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Diabetic Gastroparesis


Diabetic gastroparesis is a type of nerve damage that slows digestion. High blood sugar levels from diabetes can damage nerves and tissues in your stomach. The damage prevents your stomach from emptying normally. Gastroparesis is also called delayed gastric emptying.

Digestive Tract


Seek care immediately if:

  • You are vomiting more severely or for a longer period than usual.
  • You urinate less than usual, and your mouth is dry.
  • You feel dizzy and weak, or you have fainted.
  • You have severe pain in your stomach or abdomen.

Call your doctor or diabetes care team if:

  • Your blood sugar level is higher or lower than healthcare providers have told you it should be.
  • You continue to have pain and bloating in your abdomen.
  • You continue to have nausea and vomiting, or you are not able to eat.
  • You have questions or concerns about your condition or care.


You may need any of the following:

  • Nausea medicine helps calm your stomach and prevent vomiting.
  • Motility medicines help your stomach muscles move food and liquids out of your stomach faster. These medicines also may help you digest food better.
  • Take your medicine as directed. Contact your healthcare provider if you think your medicine is not helping or if you have side effects. Tell him or her if you are allergic to any medicine. Keep a list of the medicines, vitamins, and herbs you take. Include the amounts, and when and why you take them. Bring the list or the pill bottles to follow-up visits. Carry your medicine list with you in case of an emergency.

Manage your symptoms:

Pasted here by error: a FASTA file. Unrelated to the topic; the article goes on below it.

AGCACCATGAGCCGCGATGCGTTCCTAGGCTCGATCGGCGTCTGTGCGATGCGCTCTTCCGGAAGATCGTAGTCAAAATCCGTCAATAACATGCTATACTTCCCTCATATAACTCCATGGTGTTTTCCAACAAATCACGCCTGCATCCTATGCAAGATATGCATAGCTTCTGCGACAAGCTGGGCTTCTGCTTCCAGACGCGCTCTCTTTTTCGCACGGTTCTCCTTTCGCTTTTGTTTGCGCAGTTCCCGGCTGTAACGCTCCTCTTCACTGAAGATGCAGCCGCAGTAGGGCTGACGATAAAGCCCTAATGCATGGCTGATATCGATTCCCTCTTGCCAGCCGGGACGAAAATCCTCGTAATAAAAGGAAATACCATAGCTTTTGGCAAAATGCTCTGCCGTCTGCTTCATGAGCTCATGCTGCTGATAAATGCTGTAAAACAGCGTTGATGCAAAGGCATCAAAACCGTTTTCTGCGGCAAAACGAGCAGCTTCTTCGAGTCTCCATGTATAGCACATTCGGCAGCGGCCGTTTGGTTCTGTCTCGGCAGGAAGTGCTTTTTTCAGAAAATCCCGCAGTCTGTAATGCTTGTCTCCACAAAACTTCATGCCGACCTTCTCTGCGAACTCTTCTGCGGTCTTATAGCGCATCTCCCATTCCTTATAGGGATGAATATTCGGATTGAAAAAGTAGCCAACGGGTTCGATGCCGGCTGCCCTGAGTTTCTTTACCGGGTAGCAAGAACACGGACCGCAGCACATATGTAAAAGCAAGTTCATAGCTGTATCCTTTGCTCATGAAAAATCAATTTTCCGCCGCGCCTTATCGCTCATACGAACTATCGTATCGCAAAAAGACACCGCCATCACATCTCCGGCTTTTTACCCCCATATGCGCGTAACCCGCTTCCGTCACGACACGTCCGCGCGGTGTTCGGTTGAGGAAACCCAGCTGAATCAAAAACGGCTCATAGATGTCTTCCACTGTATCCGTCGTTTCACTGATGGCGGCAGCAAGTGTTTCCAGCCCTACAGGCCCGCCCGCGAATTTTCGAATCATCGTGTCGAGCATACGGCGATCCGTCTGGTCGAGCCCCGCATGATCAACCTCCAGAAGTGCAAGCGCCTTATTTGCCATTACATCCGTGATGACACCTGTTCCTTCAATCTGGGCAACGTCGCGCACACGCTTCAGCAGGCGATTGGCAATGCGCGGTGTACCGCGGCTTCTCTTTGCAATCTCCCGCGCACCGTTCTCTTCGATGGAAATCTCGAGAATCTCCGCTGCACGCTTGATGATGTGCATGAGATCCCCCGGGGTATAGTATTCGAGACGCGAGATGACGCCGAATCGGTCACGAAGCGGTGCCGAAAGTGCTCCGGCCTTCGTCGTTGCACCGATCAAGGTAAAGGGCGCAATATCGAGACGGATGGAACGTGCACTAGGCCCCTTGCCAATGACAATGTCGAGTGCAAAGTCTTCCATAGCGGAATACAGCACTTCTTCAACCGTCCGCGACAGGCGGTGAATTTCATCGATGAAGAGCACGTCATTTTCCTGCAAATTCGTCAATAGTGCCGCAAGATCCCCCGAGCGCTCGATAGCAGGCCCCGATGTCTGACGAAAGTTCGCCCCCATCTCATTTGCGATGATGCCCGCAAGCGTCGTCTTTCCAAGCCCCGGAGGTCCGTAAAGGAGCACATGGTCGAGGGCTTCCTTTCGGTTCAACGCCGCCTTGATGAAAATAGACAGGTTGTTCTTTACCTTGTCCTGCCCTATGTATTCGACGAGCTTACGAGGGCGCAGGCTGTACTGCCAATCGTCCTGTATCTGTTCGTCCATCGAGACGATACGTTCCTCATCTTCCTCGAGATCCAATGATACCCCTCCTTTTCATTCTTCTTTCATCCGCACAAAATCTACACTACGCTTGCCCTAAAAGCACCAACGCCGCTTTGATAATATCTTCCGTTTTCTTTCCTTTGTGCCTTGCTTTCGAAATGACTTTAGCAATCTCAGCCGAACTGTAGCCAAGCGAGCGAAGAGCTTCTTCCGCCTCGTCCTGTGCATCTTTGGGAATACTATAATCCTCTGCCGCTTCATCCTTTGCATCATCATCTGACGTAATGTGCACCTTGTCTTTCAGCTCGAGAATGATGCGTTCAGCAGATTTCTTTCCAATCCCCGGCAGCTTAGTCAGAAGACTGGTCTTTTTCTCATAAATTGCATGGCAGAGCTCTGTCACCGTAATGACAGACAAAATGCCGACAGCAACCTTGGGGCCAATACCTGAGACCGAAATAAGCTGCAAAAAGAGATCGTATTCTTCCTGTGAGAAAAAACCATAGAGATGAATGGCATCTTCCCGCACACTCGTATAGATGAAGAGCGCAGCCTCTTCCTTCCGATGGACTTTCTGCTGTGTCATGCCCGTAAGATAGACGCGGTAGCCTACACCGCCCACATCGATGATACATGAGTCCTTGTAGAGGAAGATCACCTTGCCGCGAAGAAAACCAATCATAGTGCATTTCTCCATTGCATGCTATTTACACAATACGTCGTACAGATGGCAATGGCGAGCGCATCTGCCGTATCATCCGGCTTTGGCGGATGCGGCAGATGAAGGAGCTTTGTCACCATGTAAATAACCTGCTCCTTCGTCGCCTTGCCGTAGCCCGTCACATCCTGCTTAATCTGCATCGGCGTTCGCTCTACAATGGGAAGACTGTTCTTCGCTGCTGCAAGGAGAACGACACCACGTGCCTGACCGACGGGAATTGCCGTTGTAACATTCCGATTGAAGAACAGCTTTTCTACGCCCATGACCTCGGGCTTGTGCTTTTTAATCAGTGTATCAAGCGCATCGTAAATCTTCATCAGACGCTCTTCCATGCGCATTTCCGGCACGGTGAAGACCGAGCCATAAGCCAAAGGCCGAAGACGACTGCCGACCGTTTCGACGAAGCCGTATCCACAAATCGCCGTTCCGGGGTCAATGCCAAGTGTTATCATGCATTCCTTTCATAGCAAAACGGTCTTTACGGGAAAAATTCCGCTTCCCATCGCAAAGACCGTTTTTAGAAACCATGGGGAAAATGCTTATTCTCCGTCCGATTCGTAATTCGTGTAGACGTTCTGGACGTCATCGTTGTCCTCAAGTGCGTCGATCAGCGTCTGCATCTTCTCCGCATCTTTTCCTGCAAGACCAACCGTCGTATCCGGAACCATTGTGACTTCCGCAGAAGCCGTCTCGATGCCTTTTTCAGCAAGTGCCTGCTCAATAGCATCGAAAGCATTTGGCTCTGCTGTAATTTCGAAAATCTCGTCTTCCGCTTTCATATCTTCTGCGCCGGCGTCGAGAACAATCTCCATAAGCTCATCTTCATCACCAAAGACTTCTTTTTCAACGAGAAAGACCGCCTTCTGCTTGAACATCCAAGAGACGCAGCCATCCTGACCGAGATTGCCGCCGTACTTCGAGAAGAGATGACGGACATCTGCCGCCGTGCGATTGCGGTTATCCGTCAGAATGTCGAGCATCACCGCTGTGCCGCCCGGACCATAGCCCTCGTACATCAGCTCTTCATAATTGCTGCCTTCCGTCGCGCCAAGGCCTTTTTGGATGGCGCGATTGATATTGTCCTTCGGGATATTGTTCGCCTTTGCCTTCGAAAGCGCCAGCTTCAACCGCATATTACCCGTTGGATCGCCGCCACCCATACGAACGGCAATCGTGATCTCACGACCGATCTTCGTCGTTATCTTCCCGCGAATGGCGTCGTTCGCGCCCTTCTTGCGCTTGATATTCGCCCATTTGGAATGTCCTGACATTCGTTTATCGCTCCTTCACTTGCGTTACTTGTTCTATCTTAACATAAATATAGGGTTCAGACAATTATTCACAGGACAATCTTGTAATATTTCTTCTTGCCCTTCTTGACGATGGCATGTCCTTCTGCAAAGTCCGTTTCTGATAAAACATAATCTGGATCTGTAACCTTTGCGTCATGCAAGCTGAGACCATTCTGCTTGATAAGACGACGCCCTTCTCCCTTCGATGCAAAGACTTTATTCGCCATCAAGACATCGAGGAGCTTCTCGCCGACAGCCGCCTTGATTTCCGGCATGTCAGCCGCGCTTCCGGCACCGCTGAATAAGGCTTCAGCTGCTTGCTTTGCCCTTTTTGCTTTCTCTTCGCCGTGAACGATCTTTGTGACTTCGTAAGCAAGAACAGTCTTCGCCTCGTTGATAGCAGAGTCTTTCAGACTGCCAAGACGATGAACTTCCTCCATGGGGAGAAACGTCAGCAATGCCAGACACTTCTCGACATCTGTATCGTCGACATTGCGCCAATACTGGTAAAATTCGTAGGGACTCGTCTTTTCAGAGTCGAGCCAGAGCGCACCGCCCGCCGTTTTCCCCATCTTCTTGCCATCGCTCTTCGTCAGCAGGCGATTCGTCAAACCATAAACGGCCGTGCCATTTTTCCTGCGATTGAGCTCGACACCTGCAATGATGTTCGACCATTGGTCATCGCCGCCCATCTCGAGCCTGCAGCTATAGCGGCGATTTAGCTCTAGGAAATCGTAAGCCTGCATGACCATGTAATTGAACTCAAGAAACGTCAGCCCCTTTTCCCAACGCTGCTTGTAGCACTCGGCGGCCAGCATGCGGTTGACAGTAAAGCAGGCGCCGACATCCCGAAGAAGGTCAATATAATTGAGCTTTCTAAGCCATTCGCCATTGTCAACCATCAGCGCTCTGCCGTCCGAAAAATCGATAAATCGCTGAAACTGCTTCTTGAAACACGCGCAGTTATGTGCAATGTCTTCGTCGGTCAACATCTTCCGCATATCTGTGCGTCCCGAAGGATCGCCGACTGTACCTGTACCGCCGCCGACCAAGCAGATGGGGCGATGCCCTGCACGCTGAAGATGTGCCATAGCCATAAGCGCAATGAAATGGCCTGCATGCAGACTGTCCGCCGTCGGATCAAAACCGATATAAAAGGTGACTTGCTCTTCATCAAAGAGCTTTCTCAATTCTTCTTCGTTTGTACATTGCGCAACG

• Walk after you eat. This may help speed digestion.
    Walking for Exercise
  • Follow the meal plan that your healthcare or dietitian gave you. This meal plan can help decrease your symptoms. The following may also help you manage your symptoms:
    • Eat less fat and fiber. High-fat and high-fiber foods may be hard for your stomach to digest. You may need to avoid fruits and vegetables such as oranges and broccoli.

    • Eat 4 to 6 small meals a day. Smaller, more frequent meals are easier for your stomach to handle.
    • Drink more liquids with your meals. Your healthcare provider may recommend liquid meals, such as soup. Liquid is easier to digest than solid food.
    • Ask if you should prepare your food in a blender. Blended foods are easier to digest. Ask for directions on which foods to use and how to blend the food correctly.
    • Ask about vitamins you may need and how to add them to your meals.
  • Do not smoke. Nicotine can damage blood vessels, slow your digestion, and make it more difficult to manage diabetes. Do not use e-cigarettes or smokeless tobacco in place of cigarettes or to help you quit. They still contain nicotine. Ask your healthcare provider for information if you currently smoke and need help quitting.
  • Do not drink alcohol. Alcohol may slow your digestion more.
  • Follow your diabetes treatment plan. You may need to check your blood sugar more often. High blood sugar levels slow digestion and can make your symptoms worse.

Follow up with your doctor or diabetes care team as directed:

Write down your questions so you remember to ask them during your visits.

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The above information is an educational aid only. It is not intended as medical advice for individual conditions or treatments. Talk to your doctor, nurse or pharmacist before following any medical regimen to see if it is safe and effective for you.

Further information

Always consult your healthcare provider to ensure the information displayed on this page applies to your personal circumstances.